every other man ever had. Not that she’d expected fireworks and rockets and an instant proposal of marriage. She’d long ago accepted the fact that she would never be one of those small, dainty women that everyone seemed to find so attra
ctive. She stood five-foot-five
in her stocking feet and carried more weight on her frame than recommended by the height and weight charts. As she
’d gotten older, she ha
d finally found a semblance of peace with her size
but not before spending many long, lonely years.
Not that she could be called a slouch in the romance department by any means. In fact, before she moved to Fiddler Creek she’d had a very active social life.
ven though she didn’t have the waif-like figure of a runway model, Mary was
attractive woman. Regardless of what the media touted, there were men out there who loved big, beautiful women. She’d had her share of romantic adventures, but they had been just that - adventures. Nothing that ever made her long to stay around for the happily-ever-after, or even for the night. She, like every other woman in the world, large or small, just wanted to meet the man who made her feel beautiful
But it wo
uld have been nice if there had been
some flicker of awareness – and dare she even hope – attraction
from Luke Tanner. She hadn’t even told Jennifer about her feelings for the man. Her friend would have ranted and raved
saying Mary deserved someone better. But Mary knew who she wanted, not who she deserved. But that, too, was just some hopeless, romantic fantasy.
could have any woman he wanted. And that woman would never be someone like Mary. It never was.
Oh, Mary, I didn’t know things were so bad. You know Mark and I would help if we could.
er’s soft voice broke into her musings
and she smiled, glad for the distraction. That was enough wallowing in self-pity for one day.
I know. But you have the boys and this little one to think of.
Mary moved across the room, pulling back the pink gingham curtain
to look outside. Jennifer and Mark’s house overlooked the valley floor giving her a spectacular view of Fiddler Creek. Again, she thought what a wonderful place she’d found to live and how heartbroken she’d be if she had to leave. For the first time in her life, she finally felt at home, at peace with herself. Not judged on anything but her skills and abilities.
Her childhood had been a constant state of upheaval with a military father who had been transferred every few years. Her brothers and sisters had relished the vagabond lifestyle, but not Mary. The constant moving combined with a weight problem had made her childhood difficult. Made it hard for her to join in, be one of the ‘crowd’. She had always longed for a place of her own. A place to call home.
Now she’d found it.
Let Mark talk to Luke,
You know they’re friends.
Mary let the curtain drop back into place and joined her friend at the door.
That’s not a good idea, Jenny. If he says no, I don’t want this to come between your family and Mr. Tanner. I’m a big girl and I can take care of this myself.
Despite his hard-as-nails reputation, both women knew Luke Tanner provided the house the Talbots lived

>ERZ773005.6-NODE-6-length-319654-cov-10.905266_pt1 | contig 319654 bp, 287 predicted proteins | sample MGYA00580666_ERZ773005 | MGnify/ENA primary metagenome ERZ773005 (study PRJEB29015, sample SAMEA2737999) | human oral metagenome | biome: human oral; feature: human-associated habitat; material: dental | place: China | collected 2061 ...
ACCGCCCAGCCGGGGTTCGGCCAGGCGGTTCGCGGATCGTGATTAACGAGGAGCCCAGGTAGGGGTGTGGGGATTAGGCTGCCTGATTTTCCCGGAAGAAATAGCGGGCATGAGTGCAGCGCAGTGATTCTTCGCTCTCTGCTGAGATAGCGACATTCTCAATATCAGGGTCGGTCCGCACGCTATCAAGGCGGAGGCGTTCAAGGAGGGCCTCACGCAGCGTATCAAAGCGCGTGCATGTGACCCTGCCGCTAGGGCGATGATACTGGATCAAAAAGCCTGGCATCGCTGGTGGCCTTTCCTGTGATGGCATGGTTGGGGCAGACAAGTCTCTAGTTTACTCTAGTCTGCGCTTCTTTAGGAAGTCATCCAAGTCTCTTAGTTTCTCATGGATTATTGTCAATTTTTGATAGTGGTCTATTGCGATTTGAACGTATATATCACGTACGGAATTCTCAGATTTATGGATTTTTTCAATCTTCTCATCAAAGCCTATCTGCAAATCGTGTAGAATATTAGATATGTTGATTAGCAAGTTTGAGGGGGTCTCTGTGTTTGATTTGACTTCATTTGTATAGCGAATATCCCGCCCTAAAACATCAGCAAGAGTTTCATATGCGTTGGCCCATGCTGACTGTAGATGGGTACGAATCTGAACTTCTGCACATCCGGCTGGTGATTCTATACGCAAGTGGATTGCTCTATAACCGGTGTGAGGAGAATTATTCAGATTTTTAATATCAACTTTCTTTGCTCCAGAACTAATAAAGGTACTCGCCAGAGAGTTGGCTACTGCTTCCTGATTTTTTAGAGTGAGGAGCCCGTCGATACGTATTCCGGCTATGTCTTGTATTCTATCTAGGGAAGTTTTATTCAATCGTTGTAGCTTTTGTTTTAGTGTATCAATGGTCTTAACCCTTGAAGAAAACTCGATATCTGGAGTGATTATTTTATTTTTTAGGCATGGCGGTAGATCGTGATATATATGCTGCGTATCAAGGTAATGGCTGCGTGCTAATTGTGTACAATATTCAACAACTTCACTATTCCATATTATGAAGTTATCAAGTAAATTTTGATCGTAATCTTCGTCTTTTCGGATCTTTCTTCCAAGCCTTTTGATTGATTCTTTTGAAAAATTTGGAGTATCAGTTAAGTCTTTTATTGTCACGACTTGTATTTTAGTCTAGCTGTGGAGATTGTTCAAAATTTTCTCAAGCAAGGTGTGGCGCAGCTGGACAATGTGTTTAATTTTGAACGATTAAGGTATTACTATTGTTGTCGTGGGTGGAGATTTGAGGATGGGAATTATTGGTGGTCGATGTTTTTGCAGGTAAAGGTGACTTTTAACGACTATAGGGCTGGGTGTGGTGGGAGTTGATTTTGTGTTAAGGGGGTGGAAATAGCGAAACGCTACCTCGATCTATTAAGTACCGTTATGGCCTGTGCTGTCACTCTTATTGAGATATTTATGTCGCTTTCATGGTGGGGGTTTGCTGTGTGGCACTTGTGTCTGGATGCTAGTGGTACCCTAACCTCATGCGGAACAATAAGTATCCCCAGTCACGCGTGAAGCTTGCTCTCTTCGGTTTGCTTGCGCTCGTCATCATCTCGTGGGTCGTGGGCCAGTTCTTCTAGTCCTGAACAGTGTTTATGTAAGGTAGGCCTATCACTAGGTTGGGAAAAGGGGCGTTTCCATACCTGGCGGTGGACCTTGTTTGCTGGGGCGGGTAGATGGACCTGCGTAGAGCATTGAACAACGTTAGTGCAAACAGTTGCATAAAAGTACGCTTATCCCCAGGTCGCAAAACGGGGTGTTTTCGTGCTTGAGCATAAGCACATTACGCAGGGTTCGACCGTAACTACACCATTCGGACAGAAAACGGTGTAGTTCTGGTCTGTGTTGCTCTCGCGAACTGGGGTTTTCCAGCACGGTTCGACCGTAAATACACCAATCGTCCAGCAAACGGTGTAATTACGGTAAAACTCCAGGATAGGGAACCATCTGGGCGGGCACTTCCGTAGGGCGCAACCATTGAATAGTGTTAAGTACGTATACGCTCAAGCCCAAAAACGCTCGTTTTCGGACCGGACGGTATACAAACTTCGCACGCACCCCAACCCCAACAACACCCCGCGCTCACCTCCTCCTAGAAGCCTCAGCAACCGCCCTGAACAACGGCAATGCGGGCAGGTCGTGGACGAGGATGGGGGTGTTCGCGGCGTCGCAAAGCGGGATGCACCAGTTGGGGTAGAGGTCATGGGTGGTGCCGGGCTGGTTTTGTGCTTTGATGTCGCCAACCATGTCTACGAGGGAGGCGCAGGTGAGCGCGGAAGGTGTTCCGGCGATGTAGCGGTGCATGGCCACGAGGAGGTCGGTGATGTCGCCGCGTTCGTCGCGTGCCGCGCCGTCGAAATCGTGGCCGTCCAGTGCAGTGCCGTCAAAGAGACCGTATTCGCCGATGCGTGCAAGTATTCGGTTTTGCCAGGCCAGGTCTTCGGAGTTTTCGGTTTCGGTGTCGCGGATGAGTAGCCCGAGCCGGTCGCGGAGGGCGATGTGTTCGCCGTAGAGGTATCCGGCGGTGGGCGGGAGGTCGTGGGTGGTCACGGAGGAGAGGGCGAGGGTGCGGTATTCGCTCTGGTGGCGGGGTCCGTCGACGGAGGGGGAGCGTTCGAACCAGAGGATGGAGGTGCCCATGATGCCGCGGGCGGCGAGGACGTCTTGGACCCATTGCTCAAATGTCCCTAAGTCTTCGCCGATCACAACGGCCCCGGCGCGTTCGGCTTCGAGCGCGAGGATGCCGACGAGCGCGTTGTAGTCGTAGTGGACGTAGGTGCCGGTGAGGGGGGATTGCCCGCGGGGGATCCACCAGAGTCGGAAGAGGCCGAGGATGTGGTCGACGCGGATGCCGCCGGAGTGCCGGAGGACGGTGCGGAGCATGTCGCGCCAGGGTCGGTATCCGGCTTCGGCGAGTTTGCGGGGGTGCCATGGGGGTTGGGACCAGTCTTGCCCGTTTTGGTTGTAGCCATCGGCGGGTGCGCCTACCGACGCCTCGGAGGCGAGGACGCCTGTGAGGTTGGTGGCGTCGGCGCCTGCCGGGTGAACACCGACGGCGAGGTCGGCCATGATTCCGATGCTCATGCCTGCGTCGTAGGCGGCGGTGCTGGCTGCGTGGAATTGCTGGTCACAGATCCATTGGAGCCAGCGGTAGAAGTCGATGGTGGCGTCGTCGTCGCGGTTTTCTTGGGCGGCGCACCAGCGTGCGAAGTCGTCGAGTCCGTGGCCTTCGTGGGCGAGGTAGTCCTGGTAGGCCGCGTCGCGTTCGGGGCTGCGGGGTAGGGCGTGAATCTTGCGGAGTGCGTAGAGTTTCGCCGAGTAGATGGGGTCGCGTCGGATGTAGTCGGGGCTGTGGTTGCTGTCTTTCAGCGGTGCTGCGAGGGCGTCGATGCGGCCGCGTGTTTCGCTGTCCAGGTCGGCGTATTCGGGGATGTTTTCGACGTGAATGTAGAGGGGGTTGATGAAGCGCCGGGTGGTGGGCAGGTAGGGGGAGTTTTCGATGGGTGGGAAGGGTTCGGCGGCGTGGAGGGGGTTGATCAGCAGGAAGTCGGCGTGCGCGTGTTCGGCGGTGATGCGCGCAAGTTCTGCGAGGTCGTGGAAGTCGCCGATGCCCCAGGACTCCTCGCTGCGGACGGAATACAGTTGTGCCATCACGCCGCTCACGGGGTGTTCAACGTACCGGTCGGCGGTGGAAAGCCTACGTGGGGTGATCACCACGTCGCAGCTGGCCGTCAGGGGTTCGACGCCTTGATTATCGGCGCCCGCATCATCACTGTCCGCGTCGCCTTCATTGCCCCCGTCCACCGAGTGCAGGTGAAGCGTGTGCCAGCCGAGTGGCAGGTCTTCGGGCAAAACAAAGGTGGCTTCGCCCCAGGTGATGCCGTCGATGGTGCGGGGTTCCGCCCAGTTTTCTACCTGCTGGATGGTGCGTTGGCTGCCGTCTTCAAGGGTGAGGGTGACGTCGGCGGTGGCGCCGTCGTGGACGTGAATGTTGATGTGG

in free of charge and made
—and what he thought to be—
anonymous donations which ensured
Mark received his salary from the church every month.
With one last look at the now sleeping infant, the women tiptoed from the room.
Mary took note of her friends drooping shoulders.
like you could use a nap
. While you’re sleeping I’ll whip up a batch of my world famous, double-fudge, chocolate brownies.
Mary laughed at her friend’s groan of despair at the mention of the calorie-laden treat. Both women knew Jennifer would not be able to resist the chocolate temptation. Or change Mary’s mind about going to the Circle T.
Luke Tanner swipe
d at the stray lock of
hair that had fallen across his brow. Picking up a precut post from the pile stacked neatly against the corral, he wa
lked to the fence line. He frowned
as he caught sight of an old pickup making its way up the long winding road that led to his ranch.
With an approving nod he noted the slight dust trail the truck kicked up. Released from the bitter cold of winter, the rich
soil prepared itself for the renewal of life once again.
is eyes narrowed as he watched the truck approach. Because
of his less-than-welcoming
reputation, not many people deliberately made their
way to the Circle T. H
e could afford to be that way, being one of the richest men in
and the richest man in the little town of Fiddler Creek. Heaving the post in place, he packed the soil firmly around the treated lumber with the heel of his work-worn cowboy boot.
Who knew what the visitor wanted this time? When someone came to call it usually meant he should get out his checkbook and make a donation to the latest fund-raiser, offer the use of his land for some community hoopla
or hire some down-and-out drifter looking for a job. Always something. No one ever came to see him, to see what th
ey could do for him. He laughed bitterly. T
he self-pitying thoughts
usual style but
lately he’d been
unable to stop them
. He’d felt
out of sorts a lot
lately. Used. Taken for
granted. Put upon.